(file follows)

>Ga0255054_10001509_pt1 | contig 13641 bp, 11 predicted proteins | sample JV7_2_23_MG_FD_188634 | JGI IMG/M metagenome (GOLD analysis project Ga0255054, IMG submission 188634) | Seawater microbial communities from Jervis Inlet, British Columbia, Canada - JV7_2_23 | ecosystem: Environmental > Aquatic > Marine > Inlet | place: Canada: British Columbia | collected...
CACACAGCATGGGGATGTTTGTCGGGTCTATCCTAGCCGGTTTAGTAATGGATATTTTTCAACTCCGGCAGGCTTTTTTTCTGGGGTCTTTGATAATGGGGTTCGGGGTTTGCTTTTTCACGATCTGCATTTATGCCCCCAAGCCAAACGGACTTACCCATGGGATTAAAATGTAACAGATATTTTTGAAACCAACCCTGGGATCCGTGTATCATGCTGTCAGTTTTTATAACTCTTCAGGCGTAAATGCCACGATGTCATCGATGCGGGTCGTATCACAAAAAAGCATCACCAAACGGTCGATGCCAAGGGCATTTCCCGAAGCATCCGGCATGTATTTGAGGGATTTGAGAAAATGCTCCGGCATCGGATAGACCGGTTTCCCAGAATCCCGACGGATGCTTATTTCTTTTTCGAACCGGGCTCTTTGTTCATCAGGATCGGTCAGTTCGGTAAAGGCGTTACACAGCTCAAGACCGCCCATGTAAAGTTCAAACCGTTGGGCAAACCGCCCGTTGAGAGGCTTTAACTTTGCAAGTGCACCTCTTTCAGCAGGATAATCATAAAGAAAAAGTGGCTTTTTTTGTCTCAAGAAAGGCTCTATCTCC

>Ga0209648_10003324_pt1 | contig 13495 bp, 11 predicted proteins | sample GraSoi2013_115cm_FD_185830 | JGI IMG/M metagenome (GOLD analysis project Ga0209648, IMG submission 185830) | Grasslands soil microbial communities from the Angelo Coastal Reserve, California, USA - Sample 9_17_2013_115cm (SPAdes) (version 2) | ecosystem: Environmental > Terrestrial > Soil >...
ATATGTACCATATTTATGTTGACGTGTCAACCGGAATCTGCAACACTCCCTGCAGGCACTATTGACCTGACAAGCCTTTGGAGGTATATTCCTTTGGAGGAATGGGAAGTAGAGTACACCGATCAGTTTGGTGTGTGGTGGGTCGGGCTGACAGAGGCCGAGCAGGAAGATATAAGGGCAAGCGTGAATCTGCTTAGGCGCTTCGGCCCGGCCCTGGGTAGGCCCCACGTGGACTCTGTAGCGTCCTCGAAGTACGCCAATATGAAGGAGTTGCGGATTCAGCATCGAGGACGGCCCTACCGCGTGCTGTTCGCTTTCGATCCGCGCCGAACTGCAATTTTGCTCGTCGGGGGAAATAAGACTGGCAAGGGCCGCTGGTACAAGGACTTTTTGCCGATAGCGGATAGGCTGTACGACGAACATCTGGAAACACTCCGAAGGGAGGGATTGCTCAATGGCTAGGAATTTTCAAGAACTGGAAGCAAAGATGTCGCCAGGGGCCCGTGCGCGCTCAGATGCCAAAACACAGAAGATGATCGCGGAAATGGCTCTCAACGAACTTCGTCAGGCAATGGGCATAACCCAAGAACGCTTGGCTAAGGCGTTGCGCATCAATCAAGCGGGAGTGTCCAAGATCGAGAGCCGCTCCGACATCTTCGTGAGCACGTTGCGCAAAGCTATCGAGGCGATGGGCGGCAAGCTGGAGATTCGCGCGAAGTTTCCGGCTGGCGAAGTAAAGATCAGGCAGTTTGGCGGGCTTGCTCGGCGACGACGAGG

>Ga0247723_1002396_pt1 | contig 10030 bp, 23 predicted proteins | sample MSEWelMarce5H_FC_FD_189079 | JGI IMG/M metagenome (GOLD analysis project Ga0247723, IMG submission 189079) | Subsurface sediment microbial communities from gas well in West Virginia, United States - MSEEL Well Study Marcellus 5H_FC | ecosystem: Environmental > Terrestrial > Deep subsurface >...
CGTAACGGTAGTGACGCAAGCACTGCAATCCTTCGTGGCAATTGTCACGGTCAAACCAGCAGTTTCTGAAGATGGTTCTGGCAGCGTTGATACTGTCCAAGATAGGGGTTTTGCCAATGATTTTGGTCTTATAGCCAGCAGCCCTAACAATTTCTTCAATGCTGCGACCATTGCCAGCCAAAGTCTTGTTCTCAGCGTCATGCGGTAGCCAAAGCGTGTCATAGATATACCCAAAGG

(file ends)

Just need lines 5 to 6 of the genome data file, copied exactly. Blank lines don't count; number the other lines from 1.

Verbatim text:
>Ga0247723_1002396_pt1 | contig 10030 bp, 23 predicted proteins | sample MSEWelMarce5H_FC_FD_189079 | JGI IMG/M metagenome (GOLD analysis project Ga0247723, IMG submission 189079) | Subsurface sediment microbial communities from gas well in West Virginia, United States - MSEEL Well Study Marcellus 5H_FC | ecosystem: Environmental > Terrestrial > Deep subsurface >...
CGTAACGGTAGTGACGCAAGCACTGCAATCCTTCGTGGCAATTGTCACGGTCAAACCAGCAGTTTCTGAAGATGGTTCTGGCAGCGTTGATACTGTCCAAGATAGGGGTTTTGCCAATGATTTTGGTCTTATAGCCAGCAGCCCTAACAATTTCTTCAATGCTGCGACCATTGCCAGCCAAAGTCTTGTTCTCAGCGTCATGCGGTAGCCAAAGCGTGTCATAGATATACCCAAAGG